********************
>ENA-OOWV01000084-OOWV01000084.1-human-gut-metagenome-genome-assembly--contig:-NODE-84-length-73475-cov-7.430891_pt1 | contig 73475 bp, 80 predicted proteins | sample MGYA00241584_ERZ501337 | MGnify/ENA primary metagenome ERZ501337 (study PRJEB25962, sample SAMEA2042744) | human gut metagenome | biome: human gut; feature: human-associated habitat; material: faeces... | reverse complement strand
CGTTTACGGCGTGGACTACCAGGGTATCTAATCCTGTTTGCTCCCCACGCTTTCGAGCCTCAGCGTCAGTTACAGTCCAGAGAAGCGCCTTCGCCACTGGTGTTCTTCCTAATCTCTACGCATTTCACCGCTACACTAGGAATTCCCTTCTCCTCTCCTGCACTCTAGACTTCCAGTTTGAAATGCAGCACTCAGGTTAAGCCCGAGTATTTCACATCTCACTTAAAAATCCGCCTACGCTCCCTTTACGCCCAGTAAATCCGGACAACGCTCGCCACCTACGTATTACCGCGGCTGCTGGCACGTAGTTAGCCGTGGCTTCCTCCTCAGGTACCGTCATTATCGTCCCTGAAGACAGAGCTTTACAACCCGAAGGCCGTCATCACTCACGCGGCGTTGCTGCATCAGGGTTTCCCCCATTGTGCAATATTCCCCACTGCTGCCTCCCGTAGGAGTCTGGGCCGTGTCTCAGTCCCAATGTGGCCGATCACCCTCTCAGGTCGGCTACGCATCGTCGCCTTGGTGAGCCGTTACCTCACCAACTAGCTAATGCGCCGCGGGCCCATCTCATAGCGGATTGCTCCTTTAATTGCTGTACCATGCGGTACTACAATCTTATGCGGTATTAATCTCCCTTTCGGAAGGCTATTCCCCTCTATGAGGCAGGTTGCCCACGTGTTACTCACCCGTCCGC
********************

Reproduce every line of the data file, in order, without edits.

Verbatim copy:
>ENA-OOWV01000084-OOWV01000084.1-human-gut-metagenome-genome-assembly--contig:-NODE-84-length-73475-cov-7.430891_pt1 | contig 73475 bp, 80 predicted proteins | sample MGYA00241584_ERZ501337 | MGnify/ENA primary metagenome ERZ501337 (study PRJEB25962, sample SAMEA2042744) | human gut metagenome | biome: human gut; feature: human-associated habitat; material: faeces... | reverse complement strand
CGTTTACGGCGTGGACTACCAGGGTATCTAATCCTGTTTGCTCCCCACGCTTTCGAGCCTCAGCGTCAGTTACAGTCCAGAGAAGCGCCTTCGCCACTGGTGTTCTTCCTAATCTCTACGCATTTCACCGCTACACTAGGAATTCCCTTCTCCTCTCCTGCACTCTAGACTTCCAGTTTGAAATGCAGCACTCAGGTTAAGCCCGAGTATTTCACATCTCACTTAAAAATCCGCCTACGCTCCCTTTACGCCCAGTAAATCCGGACAACGCTCGCCACCTACGTATTACCGCGGCTGCTGGCACGTAGTTAGCCGTGGCTTCCTCCTCAGGTACCGTCATTATCGTCCCTGAAGACAGAGCTTTACAACCCGAAGGCCGTCATCACTCACGCGGCGTTGCTGCATCAGGGTTTCCCCCATTGTGCAATATTCCCCACTGCTGCCTCCCGTAGGAGTCTGGGCCGTGTCTCAGTCCCAATGTGGCCGATCACCCTCTCAGGTCGGCTACGCATCGTCGCCTTGGTGAGCCGTTACCTCACCAACTAGCTAATGCGCCGCGGGCCCATCTCATAGCGGATTGCTCCTTTAATTGCTGTACCATGCGGTACTACAATCTTATGCGGTATTAATCTCCCTTTCGGAAGGCTATTCCCCTCTATGAGGCAGGTTGCCCACGTGTTACTCACCCGTCCGC